Built for the Climb: Products for Good

Words by Ryan Waterfield 

Sure, It might be a tired metaphor—building a business can be like climbing a mountain. But the overuse of the metaphor has to point to something besides lack of creativity. There’s bound to be some truth in it, right? Enter Dave Schaeffer and Tendi Sherpa, two men who have made lives out of scaling great heights—the high alpine sort and the entrepreneurial sort.  

A native of Colorado (south of the Denver area), Dave was always drawn to the mountains. He began rock climbing at 12 and that was the spark that lit the fire. He worked at REI in high school. Then, Dave took a trip to Nepal after graduating college and high altitude mountaineering became an obsession—as did the right gear for such pursuits. The leap to start his own company designing clothes for high altitude pursuits was certainly of interest, but Dave also wanted his brand to have meaning beyond being the best gear for the harshest climates.  

That’s where Tendi comes in. Having met at the base of Aconcagua in South America, Dave and 13-time Everest summiteer and IFMGA climbing guide, Tendi, quickly formed a friendship out of mutual respect and a shared passion for being in the rarified air that you find above a certain altitude. Tendi’s journey to becoming one of the world’s most accomplished mountaineers started in a small village in Nepal when he was 13 years old and began working as a porter in the Annapurna region, a gig that took him on a 24-day expedition.  At the time, he was just trying to earn some extra money for his family. He did not have the proper equipment or a good pair of shoes. But he had plenty of heart. That heart took him to altitudes as high as 17,000 feet with 95 pounds on his back. That’s right, at 13 years old.  

Tendi turned these early jobs as a porter into a career, including being one of the youngest guides on Everest, ever. He became one of the first Nepalese sherpa to become an IFMGA-certified guide. Tendi’s aspirations also included giving back to the people of Nepal, those in the climbing community, and those that are impacted by natural disasters or hunger. And this is where Dave’s desire to produce the best gear and create a company that has a positive impact meets Tendi’s deep understanding of both what is needed in high altitude gear and important ways to give back.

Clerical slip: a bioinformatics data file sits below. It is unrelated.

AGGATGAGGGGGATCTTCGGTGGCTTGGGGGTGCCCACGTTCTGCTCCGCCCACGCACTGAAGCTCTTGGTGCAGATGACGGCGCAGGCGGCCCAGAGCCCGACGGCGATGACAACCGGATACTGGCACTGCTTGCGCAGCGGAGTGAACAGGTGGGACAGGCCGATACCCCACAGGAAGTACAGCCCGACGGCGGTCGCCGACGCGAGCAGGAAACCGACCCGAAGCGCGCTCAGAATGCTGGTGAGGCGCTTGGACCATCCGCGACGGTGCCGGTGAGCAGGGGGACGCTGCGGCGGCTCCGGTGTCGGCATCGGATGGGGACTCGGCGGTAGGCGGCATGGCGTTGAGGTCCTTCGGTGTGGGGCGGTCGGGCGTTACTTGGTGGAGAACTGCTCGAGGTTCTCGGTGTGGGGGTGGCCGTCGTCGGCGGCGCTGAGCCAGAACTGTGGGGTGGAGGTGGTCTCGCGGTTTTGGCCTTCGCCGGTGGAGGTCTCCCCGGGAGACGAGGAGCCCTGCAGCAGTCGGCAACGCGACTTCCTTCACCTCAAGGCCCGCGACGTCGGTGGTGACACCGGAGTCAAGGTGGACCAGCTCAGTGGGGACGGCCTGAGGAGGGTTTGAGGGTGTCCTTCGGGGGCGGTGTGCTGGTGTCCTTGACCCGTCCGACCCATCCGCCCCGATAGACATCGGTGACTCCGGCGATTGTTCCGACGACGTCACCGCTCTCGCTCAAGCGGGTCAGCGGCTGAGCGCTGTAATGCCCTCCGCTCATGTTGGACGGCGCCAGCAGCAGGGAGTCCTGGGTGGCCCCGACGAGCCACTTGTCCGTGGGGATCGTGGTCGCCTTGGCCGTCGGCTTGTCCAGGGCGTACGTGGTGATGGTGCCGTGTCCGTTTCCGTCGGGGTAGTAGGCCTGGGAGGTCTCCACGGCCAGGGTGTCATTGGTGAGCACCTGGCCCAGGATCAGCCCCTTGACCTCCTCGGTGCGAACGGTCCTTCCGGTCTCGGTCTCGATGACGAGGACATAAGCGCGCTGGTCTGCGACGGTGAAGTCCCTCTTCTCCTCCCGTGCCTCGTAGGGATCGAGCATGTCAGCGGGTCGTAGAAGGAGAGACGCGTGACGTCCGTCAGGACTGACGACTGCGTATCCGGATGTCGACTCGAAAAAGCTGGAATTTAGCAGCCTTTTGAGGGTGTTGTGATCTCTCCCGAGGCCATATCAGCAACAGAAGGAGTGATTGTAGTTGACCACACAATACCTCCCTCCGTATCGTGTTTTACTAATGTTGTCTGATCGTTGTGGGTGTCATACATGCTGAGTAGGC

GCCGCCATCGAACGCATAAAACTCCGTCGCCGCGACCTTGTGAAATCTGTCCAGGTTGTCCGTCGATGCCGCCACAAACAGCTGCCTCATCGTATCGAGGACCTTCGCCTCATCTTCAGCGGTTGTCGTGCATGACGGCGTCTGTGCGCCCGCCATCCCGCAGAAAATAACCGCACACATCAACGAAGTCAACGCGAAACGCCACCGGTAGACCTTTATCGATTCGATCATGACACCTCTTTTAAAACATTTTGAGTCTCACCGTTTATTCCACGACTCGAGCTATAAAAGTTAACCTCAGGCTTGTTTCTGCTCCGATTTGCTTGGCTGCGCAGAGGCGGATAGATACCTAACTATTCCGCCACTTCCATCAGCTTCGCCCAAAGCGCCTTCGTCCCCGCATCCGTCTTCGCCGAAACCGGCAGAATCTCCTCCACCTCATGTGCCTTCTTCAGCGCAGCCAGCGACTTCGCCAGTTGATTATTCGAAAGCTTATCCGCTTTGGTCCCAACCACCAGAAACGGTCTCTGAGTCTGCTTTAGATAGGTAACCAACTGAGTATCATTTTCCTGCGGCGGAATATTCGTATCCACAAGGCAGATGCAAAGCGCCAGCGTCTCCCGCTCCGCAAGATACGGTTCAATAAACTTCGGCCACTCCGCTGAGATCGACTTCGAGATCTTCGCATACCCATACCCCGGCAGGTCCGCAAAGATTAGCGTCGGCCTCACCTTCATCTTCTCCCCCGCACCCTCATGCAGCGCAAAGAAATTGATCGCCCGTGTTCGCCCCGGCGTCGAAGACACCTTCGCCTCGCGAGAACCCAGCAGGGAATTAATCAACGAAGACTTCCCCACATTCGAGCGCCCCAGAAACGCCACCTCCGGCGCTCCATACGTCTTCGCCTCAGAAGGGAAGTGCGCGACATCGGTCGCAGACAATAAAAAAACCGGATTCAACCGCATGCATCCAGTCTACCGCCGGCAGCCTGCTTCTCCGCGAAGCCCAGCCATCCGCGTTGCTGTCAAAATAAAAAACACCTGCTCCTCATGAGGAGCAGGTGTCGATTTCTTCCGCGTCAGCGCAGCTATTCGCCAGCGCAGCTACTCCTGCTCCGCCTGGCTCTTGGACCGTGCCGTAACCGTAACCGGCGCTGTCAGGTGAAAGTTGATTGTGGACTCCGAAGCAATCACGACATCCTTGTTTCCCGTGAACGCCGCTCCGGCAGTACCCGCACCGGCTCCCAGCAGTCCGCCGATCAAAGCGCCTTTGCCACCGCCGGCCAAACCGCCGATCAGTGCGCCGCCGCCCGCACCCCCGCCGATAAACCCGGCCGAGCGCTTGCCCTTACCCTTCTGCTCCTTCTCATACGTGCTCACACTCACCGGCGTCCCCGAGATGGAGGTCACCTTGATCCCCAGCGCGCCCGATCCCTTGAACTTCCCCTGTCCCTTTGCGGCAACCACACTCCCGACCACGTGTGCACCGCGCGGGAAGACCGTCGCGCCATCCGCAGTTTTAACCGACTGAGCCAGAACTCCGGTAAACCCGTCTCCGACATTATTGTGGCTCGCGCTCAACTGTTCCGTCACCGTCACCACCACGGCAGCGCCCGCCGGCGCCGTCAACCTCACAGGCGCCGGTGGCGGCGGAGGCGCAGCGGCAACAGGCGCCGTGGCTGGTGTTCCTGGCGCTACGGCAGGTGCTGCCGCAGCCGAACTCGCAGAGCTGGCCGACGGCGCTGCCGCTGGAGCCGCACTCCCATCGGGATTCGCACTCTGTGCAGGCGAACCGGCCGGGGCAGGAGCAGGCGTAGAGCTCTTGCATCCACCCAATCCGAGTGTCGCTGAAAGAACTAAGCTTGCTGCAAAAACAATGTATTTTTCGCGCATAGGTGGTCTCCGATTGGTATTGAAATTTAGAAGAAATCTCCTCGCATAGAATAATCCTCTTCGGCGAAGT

Himali was born out of a deep love of the place for which it is named. It’s a mission-driven company with the dual purpose of outfitting people with the best high performance gear for the backcountry and giving back to the Himalayan region through specific and impactful water sanitation and education projects. 

Himali got off the ground through a series of Kickstarter campaigns that funded the first few products including their first down jackets. Fast forward a few years and find  Dave attending his first Outdoor Retailer trade show. While tending the small Himali booth, he had an auspicious encounter. Lauded climber Ed Viesturs happened by and Dave wasted no time getting Ed’s attention and introducing him to the nascent Himali brand. Ed liked what he saw and started to learn more about the gear and the company’s mission. When Dave asked Ed if he’d like to be involved, Dave responded that the time was right and it was a product he felt good about. So, Dave and Tendi added Ed Viesturs to the team. No small deal.  

According to Dave, “It was the right time to meet Ed; if it had been 3 or 4 years ago, we wouldn’t have had enough products to put Ed’s design acumen and experience to work. By the time I did flag Ed down, we have enough products for him to test and give us meaningful feedback. Now, we have a Tendi line and an Ed line.  

As an entrepreneur, Dave has worn every hat and takes solace in the fact that he has surprised his family, who, admittedly, thought he’d lost his mind starting his own clothing company. He also points to the qualities that Reid Solomon of Goldman Sacs says he looks for—persistence and adaptability. About starting a business, Dave says, “It’s amazing how support comes from the most unexpected places. I had followed Ed’s career as a fan and now, he’s the ultimate coach and business partner. He has helped Tendi and I take this to another level.  On what he’s learned about getting an idea from a seed to the market? It’s a triple P situation. “It’s all about process (and the potential changes in that process), patience, and perfecting the product.”  


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